“You need to gain weight”
“Are you anorexic?”
“You’re gonna break”
“Real Women have curves”
“She’s as flat as a board”
“Why are you so skinny?”
“If you eat more you would be normal!”
These are just a handful of the remarks we get on a daily basis. It’s got to the point where when I meet new people it is the first thing people comment on.
The hot topic for most of our Family gatherings is, how thin I am. I may not always be super healthy, and I don’t eat a lot, but when I do, I eat till I’m full. Everyone who knows me know how much of a burger, pizza, doughnuts, and Bubble Me fan I am. To be honest, name any junk food, be it 2 in the evening or 2 early morning I’ll be down for it. Genetics and a rapid metabolism have made me who I am. Some may say I’m lucky to be able to eat the way I do and not gain weight but only a handful would understand the frustration and struggle we must endure on a daily basis with the remarks we get, and also points in life where we try to give into those remarks and struggle to increase at least one kilo of our weight.
Thin women face the same challenges as overweight women in terms of finding fashionable clothing that fits. Women’s clothing is not available in small enough sizes. While the outfits in the kid’s section were generally well-fitting, they frequently had too many glittery embellishments or frills. I’ve never worn a dress from the ladies’ section in my entire 21-year-old life; all of my dresses are from the kids’ section, and I’m sure not everyone realizes how difficult it is to get a decent dress there.
It’s easy to get away with skinny shaming. Unsolicited counsel and jokes are used to make the comments as subtle as possible. Most of the time, the person will give me a small grin as if that will make it okay. Because I’ve been on the receiving end of similar remarks, I’m quite sensitive when it comes to how I talk about other people’s appearance, therefore I’m baffled as to why someone would say such things. It could be a case of envy or jealousy. Maybe the person is attempting to make themselves feel better by putting me down. Is it possible that there’s more to it than that? Perhaps people are really unaware that these remarks are insulting.
Body positivity has garnered considerable attention. This makes me happy, but people often overlook the fact that there are various varieties of physiques. Artists are composing songs on body positivity, but they overwhelmingly favor only one type of body frame. The catchy tune of “All about that Bass” by Meghan Trainor has been topping charts and receiving praise for encouraging women to celebrate their curves. While I respect and admire Trainor for encouraging many women to embrace their bodies and reminding us of the rampant use of Photoshop, I’m not sure why she mixed these messages with body shaming and name-calling of others who don’t meet her perception of beauty. I’m a big believer in individuals accepting themselves for who they are. But I’m completely put off when she adds in the opening stanza, “so go ahead and tell them skinny bitches that.” So, just because someone is skinny, they’re a bitch? When someone is annoyed at a slim girl, quite often, the first insult we receive, especially on social media, is “anorexic bitch”. It’s infuriating that a life-threatening illness is being used to define our physical appearance. The person expressing these statements usually does not consider the possibility that their target might actually have an eating disorder that they are so effortlessly criticizing with. And that’s not something they can control.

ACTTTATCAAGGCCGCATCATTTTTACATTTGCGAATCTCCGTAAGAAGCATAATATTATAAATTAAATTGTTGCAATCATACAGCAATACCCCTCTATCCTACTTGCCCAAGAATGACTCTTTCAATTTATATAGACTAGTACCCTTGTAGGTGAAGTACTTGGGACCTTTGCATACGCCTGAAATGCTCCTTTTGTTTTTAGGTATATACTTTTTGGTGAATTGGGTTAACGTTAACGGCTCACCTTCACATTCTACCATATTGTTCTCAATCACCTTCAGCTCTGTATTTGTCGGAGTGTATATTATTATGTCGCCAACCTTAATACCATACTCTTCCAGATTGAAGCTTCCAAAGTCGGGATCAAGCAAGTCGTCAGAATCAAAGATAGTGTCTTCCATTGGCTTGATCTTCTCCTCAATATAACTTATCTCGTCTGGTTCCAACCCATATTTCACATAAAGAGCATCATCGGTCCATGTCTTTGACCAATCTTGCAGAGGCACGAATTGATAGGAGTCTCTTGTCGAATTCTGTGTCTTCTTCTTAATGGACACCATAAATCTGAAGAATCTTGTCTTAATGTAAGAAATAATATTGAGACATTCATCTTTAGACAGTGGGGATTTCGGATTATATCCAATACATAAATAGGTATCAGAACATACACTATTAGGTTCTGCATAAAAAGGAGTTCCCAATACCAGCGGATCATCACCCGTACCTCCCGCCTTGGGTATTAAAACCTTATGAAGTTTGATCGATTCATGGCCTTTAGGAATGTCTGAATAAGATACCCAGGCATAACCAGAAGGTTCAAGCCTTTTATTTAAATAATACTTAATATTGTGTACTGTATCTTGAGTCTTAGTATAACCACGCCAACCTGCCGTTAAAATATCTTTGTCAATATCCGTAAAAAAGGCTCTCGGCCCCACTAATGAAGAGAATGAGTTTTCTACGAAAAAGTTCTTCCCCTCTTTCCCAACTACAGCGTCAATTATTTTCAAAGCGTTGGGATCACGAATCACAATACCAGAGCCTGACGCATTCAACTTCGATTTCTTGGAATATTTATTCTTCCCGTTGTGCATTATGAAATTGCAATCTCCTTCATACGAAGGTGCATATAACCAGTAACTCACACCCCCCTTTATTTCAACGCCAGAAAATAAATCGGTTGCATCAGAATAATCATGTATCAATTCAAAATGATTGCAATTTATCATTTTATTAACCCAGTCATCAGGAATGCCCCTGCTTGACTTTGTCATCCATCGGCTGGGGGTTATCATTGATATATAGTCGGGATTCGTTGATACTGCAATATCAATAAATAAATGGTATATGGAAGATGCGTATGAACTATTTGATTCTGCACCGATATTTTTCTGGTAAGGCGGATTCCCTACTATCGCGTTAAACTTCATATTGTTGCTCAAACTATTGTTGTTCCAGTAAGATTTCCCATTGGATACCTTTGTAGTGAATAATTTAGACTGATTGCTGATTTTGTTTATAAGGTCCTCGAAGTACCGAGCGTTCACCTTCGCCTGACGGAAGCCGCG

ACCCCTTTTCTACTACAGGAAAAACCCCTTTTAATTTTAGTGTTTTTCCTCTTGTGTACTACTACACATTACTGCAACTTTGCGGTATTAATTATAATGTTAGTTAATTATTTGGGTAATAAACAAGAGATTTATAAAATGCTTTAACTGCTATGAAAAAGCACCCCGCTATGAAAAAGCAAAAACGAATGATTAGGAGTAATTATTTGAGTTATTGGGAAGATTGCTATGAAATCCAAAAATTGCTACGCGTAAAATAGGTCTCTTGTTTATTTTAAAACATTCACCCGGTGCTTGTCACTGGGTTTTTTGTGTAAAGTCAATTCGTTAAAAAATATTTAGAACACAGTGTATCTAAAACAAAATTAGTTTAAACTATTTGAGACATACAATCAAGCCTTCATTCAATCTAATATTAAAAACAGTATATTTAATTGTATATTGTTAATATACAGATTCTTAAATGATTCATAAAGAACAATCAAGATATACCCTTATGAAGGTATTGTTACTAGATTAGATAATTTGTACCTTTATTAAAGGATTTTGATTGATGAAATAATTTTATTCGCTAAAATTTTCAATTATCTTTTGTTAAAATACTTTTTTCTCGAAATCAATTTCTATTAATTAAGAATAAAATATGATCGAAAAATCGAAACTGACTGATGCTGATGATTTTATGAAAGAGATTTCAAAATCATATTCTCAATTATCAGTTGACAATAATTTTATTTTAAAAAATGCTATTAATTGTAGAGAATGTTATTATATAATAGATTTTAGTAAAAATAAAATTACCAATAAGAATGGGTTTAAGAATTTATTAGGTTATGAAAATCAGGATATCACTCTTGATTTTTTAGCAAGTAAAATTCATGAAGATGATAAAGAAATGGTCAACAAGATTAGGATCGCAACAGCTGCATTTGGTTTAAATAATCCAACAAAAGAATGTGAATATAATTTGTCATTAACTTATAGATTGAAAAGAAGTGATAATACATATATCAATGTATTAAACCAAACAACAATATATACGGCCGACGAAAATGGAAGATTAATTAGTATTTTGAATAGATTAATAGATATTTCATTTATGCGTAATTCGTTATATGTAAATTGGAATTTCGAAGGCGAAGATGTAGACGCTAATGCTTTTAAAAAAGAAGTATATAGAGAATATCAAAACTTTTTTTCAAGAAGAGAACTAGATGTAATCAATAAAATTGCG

Because being slim is viewed as desirable in contemporary societal structure, skinny people find it more difficult to speak out against body shaming or express their frustration. However, all forms of body shaming have a long-term impact on the victim’s self-worth. The negative attention pervades daily life and serves as a continual reminder that there is something wrong with our appearance.
When it comes to slim shaming, common decency doesn’t seem to apply, because even those who see it never speak up. The holy grail of “slim” is still tied to aspirational beauty stereotypes. If you’re slim, you should be proud of it and keep your mouth shut.
People must understand that slim shaming is just as harmful as fat shaming. It has the same unfavorable psychological effect. It’s why, since I was ten years old and sat at countless family gatherings and meetups with friends, I’ve had so many body issues and up to date struggle with insecurity. It’s why I’m still self-conscious about my appearance.
This was written to show people that thin shaming is never acceptable. Every woman or man is a feeling-filled human being. You are not any less of a person because you have less fat on your physique. Just as having more fat on your body doesn’t diminish your humanity. Thin people should be given as much space and consideration as plus-sized people.
It’s high time for us to embrace our bodies and spread body positivity to people of all shapes and sizes.
Written By: Rtr. Sandithi Jagoda
Edited By: Rtr. Abinaya Sritharan